If I die on the old drop zone,
Box me up and send me home,
Pin my wings upon my chest,
Tell my gal I done my best. (Johnson 1983, 95)

The songs and humor of such organizations express the socialization crises of the individuals within them, as well as their degree of dedication to the organization itself. The Thud pilot who is both the body and the brain of his aircraft is symbolically related to the gunner who “wouldn’t wanna be in tanks or infantry” and the Air Cavalry trooper whose trade mark is “guts and pride” as well as the Airborne Ranger who wants “to live a life of danger” (Johnson 1983, 139).

Folksong in Vietnam performed much the same functions of expressing both the dissent and the integrative idealism of participants as well as their contempt for those in the rear as was the case in World War 2. But on the evidence assembled here a tentative finding would be that among U.S. soldiers the inter-generational transmission of songs from World War 2 to Vietnam was slight compared to the extent of this process among professional NZ soldiers who were more systematically exposed to a regimental tradition and more directly located in a symbol- conscious organizational environment. Furthermore, the songs of NZ professionals in Vietnam express little or no criticism of the war as such and illustrate the difference between the organizational culture of a volunteer force and that of reluctant draftees. An exception to this, however, is the spirited motivation evident in the songs of fighter pilots collected by Broudy (1969), Tuso (1971) and Getz (1981) and composed by Jonas (1987). Apart from differences in class, education and rank which may have exhibited themselves in superior organizational and technical skills, these men appear to have evolved an elaborate social life that encouraged the performance of a folksong rich in the technicalities of their specialized duties and their vivid sense of occupational community. Their songs also show a stronger sense of the traditional past in that a greater proportion of them are adapted from compositions that circulated in Korea, or in a few cases, in World War 2. All this contains important lessons for those who are concerned about the maintenance and well being of the military organization, especially, in periods of peacetime indifference.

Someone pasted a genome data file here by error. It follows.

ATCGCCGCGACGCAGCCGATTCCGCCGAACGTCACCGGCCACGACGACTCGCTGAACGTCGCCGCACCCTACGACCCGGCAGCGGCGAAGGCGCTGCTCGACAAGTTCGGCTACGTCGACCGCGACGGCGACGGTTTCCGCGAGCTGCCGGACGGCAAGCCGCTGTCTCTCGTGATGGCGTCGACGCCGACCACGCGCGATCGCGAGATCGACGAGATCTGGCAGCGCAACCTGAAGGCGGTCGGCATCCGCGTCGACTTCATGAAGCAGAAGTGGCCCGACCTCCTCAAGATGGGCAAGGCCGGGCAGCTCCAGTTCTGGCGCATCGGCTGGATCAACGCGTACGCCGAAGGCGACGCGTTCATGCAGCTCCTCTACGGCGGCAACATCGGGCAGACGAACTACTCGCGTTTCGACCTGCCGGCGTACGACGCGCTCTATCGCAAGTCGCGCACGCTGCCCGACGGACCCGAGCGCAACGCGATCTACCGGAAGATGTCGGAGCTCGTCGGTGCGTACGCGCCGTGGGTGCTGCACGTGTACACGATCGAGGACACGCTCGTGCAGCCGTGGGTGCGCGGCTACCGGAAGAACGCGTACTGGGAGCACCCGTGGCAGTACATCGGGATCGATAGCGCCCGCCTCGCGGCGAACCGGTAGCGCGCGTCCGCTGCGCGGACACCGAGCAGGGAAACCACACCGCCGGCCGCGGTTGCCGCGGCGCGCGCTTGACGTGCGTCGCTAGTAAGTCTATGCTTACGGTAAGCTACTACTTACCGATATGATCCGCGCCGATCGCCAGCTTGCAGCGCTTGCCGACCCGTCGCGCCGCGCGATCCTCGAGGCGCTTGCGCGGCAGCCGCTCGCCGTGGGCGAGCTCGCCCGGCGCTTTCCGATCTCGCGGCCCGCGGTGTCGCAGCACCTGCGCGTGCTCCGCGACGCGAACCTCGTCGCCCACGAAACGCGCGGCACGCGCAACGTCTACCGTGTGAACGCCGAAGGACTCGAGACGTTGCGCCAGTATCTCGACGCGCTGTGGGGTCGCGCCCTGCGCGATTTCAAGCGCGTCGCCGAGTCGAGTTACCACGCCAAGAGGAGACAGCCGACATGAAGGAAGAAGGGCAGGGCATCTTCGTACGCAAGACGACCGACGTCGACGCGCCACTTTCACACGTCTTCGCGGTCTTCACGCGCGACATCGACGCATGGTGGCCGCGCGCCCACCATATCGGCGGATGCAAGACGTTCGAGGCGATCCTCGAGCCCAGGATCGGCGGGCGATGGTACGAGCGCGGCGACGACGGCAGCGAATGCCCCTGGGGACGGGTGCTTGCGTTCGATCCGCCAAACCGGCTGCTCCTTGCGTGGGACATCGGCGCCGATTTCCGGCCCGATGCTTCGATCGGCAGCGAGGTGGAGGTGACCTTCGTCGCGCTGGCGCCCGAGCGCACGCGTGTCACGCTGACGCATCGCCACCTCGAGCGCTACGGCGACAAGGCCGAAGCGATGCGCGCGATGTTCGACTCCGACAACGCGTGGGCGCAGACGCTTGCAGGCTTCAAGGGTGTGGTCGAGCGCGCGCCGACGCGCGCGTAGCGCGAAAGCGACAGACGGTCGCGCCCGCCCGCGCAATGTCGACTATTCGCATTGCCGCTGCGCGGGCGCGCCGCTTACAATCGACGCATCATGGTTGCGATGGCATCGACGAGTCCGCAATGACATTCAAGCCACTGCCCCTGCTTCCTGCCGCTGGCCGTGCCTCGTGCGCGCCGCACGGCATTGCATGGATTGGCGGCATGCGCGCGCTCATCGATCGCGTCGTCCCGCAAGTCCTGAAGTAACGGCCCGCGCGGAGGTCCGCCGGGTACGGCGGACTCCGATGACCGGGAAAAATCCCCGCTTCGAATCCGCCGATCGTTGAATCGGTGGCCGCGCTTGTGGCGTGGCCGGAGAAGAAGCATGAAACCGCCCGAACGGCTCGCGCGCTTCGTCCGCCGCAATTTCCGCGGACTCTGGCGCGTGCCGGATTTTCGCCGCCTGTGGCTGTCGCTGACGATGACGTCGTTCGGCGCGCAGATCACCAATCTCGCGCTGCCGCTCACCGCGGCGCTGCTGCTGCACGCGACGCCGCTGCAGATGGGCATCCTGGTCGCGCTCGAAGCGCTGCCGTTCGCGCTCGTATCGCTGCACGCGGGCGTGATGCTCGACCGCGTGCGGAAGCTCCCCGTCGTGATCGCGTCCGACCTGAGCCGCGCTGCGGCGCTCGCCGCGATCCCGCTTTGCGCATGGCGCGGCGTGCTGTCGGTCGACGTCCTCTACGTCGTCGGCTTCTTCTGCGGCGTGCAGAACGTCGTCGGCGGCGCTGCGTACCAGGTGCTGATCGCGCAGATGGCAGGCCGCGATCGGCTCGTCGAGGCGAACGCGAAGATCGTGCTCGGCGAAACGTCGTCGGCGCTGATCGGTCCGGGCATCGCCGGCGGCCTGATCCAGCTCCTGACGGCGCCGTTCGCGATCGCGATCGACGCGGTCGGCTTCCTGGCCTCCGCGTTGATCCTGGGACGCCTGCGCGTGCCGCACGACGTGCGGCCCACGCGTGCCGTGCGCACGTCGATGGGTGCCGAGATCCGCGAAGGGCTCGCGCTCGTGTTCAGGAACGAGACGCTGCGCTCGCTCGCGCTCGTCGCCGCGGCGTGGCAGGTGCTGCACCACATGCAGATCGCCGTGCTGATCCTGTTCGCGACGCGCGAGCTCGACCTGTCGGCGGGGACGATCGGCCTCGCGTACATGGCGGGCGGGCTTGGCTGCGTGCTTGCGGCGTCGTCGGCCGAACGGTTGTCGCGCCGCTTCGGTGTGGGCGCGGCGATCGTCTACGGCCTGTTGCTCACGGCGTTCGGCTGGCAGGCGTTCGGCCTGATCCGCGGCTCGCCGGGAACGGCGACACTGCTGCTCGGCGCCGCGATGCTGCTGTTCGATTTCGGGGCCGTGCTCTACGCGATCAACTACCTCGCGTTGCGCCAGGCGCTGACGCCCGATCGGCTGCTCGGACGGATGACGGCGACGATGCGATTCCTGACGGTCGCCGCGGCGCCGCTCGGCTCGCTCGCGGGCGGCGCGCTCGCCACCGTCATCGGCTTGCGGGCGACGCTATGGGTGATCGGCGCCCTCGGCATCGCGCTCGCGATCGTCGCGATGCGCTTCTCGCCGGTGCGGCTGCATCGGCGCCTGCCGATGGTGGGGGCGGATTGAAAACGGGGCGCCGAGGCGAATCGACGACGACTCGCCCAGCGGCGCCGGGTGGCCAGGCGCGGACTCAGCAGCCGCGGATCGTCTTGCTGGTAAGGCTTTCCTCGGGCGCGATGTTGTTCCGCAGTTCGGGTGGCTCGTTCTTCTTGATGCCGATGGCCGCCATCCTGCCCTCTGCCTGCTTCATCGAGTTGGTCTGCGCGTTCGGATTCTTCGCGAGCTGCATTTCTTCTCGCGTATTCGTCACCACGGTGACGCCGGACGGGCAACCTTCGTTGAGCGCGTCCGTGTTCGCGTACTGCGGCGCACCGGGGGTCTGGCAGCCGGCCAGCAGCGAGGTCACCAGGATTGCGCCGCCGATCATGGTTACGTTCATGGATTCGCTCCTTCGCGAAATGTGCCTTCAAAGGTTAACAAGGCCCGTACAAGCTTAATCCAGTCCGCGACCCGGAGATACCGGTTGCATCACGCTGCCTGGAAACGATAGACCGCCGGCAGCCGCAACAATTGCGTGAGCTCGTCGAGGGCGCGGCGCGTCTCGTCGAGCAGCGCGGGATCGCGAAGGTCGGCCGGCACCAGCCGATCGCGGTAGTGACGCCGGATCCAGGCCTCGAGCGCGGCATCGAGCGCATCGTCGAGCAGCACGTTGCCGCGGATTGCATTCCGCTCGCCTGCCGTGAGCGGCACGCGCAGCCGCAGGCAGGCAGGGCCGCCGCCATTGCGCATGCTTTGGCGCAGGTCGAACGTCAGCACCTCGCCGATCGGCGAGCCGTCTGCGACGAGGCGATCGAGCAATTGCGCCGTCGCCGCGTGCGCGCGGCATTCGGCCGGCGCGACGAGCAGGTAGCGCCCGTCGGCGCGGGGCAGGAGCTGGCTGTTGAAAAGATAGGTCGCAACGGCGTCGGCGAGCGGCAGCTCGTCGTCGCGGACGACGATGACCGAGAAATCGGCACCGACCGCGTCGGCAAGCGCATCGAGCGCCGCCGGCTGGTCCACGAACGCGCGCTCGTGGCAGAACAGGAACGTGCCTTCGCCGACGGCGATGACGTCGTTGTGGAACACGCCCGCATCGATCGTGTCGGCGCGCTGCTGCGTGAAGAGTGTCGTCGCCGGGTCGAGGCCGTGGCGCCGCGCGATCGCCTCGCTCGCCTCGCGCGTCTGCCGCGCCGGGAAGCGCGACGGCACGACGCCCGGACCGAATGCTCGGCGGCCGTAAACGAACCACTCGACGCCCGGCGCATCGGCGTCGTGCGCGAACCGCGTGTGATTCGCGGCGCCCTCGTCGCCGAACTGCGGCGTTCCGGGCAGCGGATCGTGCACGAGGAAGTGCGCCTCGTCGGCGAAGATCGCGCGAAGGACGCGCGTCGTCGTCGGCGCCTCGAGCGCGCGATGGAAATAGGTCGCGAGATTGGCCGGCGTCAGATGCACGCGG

Barber, David. 1971. “Morale of the Army Shattered by Loss of Public Regard and Support by the State.” Evening Post, December 20, 1971, 4. Wellington, New Zealand.

Broudy, Saul F. 1969. “G. I. Folklore in Vietnam.” M.A. Thesis, Folklore and Folklife Program, University of Pennsylvania.

Brown, Penelope. 1969. Military Lore Collection, Folklore Archives, University of California, Berkeley.

Cleveland, Les. 1959. The Songs We Sang. Wellington: Editorial Services.

——– 1961. The Songs We Sang. L.P. recording. Wellington: Kiwi Records, LA3.

——– 1975. The Songs We Sang. L.P. recording. Wellington: Kiwi Pacific, SLC-l21.

——– 1982. The Songs We Sang. Cassette tape. Wellington: Kiwi Records, TC SLC-l21.

——– 1984. “When They Send the Last Yank Home: Wartime Images of Popular Culture.” Journal of Popular Culture 18: 31-36

——–1985. “Soldiers Songs: The Folklore of the Powerless.” New York Folklore. 11:79-97

Colquhoun, Neil, ed. 1972. New Zealand Folksongs. Wellington: A.H. and A.W. Reed.

Dallas, Karl, ed. 1972. The Cruel Wars. London: Wolfe Publishing

Ellis, Bill. 1980. First Cav: Impressions of a Skytrooper. E.P. . recording. San Francisco: De Gar Music Publishing Co., ASCAP.

Evered, Roger. 1983. “The Language of Organizations.” In Louis R. Pondy et al., Organizational Symbolism. Greenwich, Connecticut:: JAI Press.

Getz, C. W. 1981. The Wild Blue Yonder: Songs of the Air Force, Vol 1. San Mateo, California: Redwood Press.

——– 1986. The Wild Blue Yonder: Songs of the Air Force, Vol. II, Stag Bar Edition. San Mateo, California: Redwood Press

Hopkins, Anthony. 1979. Songs from the Front and Rear. Edmonton: Hurtig Publishers.

Johnson, Sandee Shaffer. 1983. Cadences: The Jody Call Book, No. 1. Canton, Ohio: Daring Books.

Jonas, Dick. 1987. FSH Volume 1. Cassette. Las Cruces: Goldust Records.

Kellett, Anthony. 1982. Combat Motivation. Boston: Nijhoff Publishing.